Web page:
In the spirit of personal growth and wellness for the new year, these two videos by psychology and sociology researchers really resonated with me recently. My youngest brother came across this first one from Shawn Achor. It is only 12 minutes long, humorous, and packed with information.
The basic idea is that in our society we tend to think that first we will work hard and attain success, then we will be happy. Unfortunately, when we achieve one goalpost of success, another higher one appears as the next aim to scramble after, so we keep postponing happiness instead of arriving at it. Shawn says that in reality, our minds work the opposite way: if you are happy and positive in the present, then your brain becomes significantly more productive, energetic, intelligent, and creative. Thus, your work improves and you will naturally be more successful.
I especially appreciated Shawn’s 5 concrete, research-based practices to train your brain to be happier: write down 3 gratitudes each day, journal about one positive experience in each 24 hours, exercise, meditate, and do acts of kindness for others.
I think the best thing about Brené is that she is both a rigorous academic and totally one of “us” at the same time. She overbuys office supplies, thinks too much when she tries to meditate, procrastinates work and writing, hates feeling vulnerable, and tries to beat back notions of weakness and insecurity. She found herself buried in thousands of pieces of data that weren’t lining up the way she expected, and discovered her worst fear: that vulnerability, uncertainty, imperfection, and naked authenticity are actually the essential keys to feeling like we are enough, that we belong, and that we’re worthy. Embracing those awkward, excruciating, difficult parts of the human experience (instead of running from them or powering through them) is what gives us resilience, joy, connection, and a better life overall. Whoa. Kind of mind-blowing, right?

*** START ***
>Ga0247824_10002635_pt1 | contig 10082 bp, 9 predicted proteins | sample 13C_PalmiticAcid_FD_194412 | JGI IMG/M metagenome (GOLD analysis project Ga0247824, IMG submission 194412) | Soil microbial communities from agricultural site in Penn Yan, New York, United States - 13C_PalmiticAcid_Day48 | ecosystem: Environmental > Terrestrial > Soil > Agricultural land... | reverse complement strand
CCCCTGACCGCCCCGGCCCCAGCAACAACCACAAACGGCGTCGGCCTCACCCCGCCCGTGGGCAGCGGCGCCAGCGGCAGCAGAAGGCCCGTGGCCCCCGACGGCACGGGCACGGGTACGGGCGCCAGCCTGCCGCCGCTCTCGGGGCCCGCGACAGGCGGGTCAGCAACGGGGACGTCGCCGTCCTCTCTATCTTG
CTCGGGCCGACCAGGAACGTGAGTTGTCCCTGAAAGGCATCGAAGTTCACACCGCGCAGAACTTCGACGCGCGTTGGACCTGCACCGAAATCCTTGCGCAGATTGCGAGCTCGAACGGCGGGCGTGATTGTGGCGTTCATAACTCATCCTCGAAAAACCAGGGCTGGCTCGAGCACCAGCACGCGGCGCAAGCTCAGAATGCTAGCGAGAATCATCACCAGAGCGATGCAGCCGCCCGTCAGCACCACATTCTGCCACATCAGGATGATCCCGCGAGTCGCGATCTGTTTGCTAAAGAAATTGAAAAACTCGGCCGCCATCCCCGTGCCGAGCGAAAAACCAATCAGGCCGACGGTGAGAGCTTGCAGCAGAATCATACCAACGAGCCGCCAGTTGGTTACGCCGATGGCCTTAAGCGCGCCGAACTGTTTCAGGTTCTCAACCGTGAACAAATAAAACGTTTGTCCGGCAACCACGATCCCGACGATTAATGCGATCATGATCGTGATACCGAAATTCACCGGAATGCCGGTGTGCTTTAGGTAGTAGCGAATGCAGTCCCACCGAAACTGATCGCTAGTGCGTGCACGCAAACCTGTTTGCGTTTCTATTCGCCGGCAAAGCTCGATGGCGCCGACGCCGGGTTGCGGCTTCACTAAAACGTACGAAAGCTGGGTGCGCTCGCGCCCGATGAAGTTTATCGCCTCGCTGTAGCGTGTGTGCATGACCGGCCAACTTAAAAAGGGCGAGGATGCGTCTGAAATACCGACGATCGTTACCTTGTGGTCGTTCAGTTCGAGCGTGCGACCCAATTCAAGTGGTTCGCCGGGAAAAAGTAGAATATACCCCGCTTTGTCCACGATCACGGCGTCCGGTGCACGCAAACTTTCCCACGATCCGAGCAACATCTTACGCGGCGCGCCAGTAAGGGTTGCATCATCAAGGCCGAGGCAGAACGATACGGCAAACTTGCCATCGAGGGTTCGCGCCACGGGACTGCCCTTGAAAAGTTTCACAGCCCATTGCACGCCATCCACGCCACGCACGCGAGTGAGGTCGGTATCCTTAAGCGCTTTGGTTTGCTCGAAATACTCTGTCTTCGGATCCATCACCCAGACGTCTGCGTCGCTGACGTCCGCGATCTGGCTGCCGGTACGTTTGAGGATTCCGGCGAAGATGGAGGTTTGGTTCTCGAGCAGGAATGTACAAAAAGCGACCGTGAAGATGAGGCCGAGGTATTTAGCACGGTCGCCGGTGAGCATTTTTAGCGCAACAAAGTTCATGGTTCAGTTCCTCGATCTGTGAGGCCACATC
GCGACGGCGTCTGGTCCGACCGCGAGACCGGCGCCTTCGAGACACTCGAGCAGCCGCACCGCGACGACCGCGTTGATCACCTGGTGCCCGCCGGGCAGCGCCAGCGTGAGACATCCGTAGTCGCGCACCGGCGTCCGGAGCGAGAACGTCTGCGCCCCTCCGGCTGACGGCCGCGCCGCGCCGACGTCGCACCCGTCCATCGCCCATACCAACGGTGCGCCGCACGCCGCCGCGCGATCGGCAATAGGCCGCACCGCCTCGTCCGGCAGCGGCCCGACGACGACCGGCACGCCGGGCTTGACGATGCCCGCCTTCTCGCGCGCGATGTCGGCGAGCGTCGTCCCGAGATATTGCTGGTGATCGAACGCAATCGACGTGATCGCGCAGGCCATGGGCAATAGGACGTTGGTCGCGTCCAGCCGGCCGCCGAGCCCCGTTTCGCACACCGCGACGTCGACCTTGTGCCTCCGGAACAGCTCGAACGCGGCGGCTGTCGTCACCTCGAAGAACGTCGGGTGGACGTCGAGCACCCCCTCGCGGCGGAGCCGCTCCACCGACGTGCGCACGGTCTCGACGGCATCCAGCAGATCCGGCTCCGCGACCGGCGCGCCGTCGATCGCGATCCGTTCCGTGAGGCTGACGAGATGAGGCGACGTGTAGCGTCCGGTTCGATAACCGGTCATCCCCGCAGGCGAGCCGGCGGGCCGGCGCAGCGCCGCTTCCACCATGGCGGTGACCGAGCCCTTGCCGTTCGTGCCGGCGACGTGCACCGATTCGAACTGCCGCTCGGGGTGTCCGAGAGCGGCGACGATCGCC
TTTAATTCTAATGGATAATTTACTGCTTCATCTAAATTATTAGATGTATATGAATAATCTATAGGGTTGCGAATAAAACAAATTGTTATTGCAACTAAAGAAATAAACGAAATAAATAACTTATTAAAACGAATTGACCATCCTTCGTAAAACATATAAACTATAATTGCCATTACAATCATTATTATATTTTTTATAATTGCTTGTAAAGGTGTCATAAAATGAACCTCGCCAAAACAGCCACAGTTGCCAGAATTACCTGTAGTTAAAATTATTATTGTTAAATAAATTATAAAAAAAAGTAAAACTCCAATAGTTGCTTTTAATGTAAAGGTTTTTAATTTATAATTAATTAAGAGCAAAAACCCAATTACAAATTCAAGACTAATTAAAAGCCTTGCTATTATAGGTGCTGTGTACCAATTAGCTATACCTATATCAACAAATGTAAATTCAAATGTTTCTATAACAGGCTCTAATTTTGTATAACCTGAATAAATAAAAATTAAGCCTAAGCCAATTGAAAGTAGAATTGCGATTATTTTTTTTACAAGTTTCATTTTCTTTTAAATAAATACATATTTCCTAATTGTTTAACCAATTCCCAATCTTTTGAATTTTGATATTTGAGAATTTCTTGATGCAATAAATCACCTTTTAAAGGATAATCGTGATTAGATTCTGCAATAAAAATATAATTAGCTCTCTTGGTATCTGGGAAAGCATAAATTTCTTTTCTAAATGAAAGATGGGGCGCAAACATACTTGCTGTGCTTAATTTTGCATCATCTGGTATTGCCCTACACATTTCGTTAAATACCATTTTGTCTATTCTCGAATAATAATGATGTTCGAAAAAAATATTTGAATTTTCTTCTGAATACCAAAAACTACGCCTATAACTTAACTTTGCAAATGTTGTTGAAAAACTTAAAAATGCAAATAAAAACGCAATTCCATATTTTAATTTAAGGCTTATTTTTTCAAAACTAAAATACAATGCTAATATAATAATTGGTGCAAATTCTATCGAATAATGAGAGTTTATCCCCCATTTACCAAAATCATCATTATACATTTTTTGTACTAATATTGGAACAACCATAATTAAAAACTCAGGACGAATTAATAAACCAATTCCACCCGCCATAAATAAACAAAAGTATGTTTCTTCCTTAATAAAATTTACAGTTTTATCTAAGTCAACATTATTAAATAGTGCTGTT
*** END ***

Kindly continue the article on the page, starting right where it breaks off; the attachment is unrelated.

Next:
This video is a little longer than the first, about 20 minutes. The real punches of it for me are:
- We can only have connection with other people if we are authentic, and allow ourselves to be seen for who we truly are. If we are hiding pieces of ourselves to try to please other people, win their approval, or avoid their judgment, we will always feel disconnected, unworthy, and shamed…
- …which usually leads to unhealthy coping mechanisms or addictions of some kind, because when we humans feel vulnerable, we generally try to numb that feeling. Another problem here is that we cannot selectively numb only negative emotions; instead we end up numbing our joy right alongside our pain.
- The people who feel like they belong and are worthy instead of shamed are willing to be vulnerable. They see vulnerability as a fundamental, necessary part of life. They are willing to say “I love you” first, invest in dreams that don’t come with guarantees, and breathe through the situations that make most of us feel weak, powerless, intensely uncomfortable, and open to rejection.
- The original definition of courage is “to tell the story of who you are with your whole heart.”
After finding this video so inspiring, I read one of Brené’s books, The Gifts of Imperfection. (Bargain book tip: the Kindle version is only $6, even less expensive than the used copies on Amazon.) I enjoyed it, and found it to be relatively easy, light, quick reading with plenty of highlighter-worthy concepts and passages. I also requested Daring Greatly from our local library, so hopefully I’ll be diving into that soon too. Would you like to hear more about the books on here? Let me know if you’re interested and I will be glad to let you in on more of Brené’s insights!
Hope your new year so far is one of calm and wellness! And I hope you enjoy the videos as much as I did.